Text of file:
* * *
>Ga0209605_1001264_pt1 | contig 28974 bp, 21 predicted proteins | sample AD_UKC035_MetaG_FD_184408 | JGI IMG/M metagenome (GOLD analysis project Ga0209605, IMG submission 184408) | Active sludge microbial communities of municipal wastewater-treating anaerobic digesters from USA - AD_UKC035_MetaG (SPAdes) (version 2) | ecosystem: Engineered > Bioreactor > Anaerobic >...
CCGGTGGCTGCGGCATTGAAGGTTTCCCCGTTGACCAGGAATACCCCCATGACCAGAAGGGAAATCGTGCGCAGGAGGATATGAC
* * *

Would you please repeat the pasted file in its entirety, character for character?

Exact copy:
>Ga0209605_1001264_pt1 | contig 28974 bp, 21 predicted proteins | sample AD_UKC035_MetaG_FD_184408 | JGI IMG/M metagenome (GOLD analysis project Ga0209605, IMG submission 184408) | Active sludge microbial communities of municipal wastewater-treating anaerobic digesters from USA - AD_UKC035_MetaG (SPAdes) (version 2) | ecosystem: Engineered > Bioreactor > Anaerobic >...
CCGGTGGCTGCGGCATTGAAGGTTTCCCCGTTGACCAGGAATACCCCCATGACCAGAAGGGAAATCGTGCGCAGGAGGATATGAC